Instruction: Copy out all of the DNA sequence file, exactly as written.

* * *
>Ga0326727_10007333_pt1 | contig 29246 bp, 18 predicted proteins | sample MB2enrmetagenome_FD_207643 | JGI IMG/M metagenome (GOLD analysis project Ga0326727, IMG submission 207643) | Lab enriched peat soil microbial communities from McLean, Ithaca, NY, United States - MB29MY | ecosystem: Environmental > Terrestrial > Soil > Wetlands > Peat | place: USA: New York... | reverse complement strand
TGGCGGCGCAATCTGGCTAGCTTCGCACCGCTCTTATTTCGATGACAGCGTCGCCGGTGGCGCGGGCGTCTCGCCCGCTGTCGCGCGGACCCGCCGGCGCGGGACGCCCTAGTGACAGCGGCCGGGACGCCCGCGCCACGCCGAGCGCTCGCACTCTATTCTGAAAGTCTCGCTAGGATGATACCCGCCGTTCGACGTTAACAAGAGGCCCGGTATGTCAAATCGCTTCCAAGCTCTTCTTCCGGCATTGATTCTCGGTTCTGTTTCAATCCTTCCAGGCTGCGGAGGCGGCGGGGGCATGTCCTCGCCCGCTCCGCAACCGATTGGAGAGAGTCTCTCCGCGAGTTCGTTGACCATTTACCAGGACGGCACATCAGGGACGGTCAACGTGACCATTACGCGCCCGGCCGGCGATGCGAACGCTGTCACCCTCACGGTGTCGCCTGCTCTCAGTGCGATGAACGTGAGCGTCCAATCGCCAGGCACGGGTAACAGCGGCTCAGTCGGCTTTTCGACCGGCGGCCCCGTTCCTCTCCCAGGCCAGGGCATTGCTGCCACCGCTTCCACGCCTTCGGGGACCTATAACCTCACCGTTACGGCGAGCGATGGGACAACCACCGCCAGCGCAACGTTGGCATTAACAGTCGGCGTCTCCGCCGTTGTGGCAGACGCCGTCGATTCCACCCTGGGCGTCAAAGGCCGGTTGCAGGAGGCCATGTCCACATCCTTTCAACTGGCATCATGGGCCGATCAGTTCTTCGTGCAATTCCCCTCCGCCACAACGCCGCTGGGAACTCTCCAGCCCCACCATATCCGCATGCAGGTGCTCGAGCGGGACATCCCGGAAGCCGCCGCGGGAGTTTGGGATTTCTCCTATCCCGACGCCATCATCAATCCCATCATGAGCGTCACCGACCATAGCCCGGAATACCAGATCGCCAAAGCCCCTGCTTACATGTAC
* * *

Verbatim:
>Ga0326727_10007333_pt1 | contig 29246 bp, 18 predicted proteins | sample MB2enrmetagenome_FD_207643 | JGI IMG/M metagenome (GOLD analysis project Ga0326727, IMG submission 207643) | Lab enriched peat soil microbial communities from McLean, Ithaca, NY, United States - MB29MY | ecosystem: Environmental > Terrestrial > Soil > Wetlands > Peat | place: USA: New York... | reverse complement strand
TGGCGGCGCAATCTGGCTAGCTTCGCACCGCTCTTATTTCGATGACAGCGTCGCCGGTGGCGCGGGCGTCTCGCCCGCTGTCGCGCGGACCCGCCGGCGCGGGACGCCCTAGTGACAGCGGCCGGGACGCCCGCGCCACGCCGAGCGCTCGCACTCTATTCTGAAAGTCTCGCTAGGATGATACCCGCCGTTCGACGTTAACAAGAGGCCCGGTATGTCAAATCGCTTCCAAGCTCTTCTTCCGGCATTGATTCTCGGTTCTGTTTCAATCCTTCCAGGCTGCGGAGGCGGCGGGGGCATGTCCTCGCCCGCTCCGCAACCGATTGGAGAGAGTCTCTCCGCGAGTTCGTTGACCATTTACCAGGACGGCACATCAGGGACGGTCAACGTGACCATTACGCGCCCGGCCGGCGATGCGAACGCTGTCACCCTCACGGTGTCGCCTGCTCTCAGTGCGATGAACGTGAGCGTCCAATCGCCAGGCACGGGTAACAGCGGCTCAGTCGGCTTTTCGACCGGCGGCCCCGTTCCTCTCCCAGGCCAGGGCATTGCTGCCACCGCTTCCACGCCTTCGGGGACCTATAACCTCACCGTTACGGCGAGCGATGGGACAACCACCGCCAGCGCAACGTTGGCATTAACAGTCGGCGTCTCCGCCGTTGTGGCAGACGCCGTCGATTCCACCCTGGGCGTCAAAGGCCGGTTGCAGGAGGCCATGTCCACATCCTTTCAACTGGCATCATGGGCCGATCAGTTCTTCGTGCAATTCCCCTCCGCCACAACGCCGCTGGGAACTCTCCAGCCCCACCATATCCGCATGCAGGTGCTCGAGCGGGACATCCCGGAAGCCGCCGCGGGAGTTTGGGATTTCTCCTATCCCGACGCCATCATCAATCCCATCATGAGCGTCACCGACCATAGCCCGGAATACCAGATCGCCAAAGCCCCTGCTTACATGTAC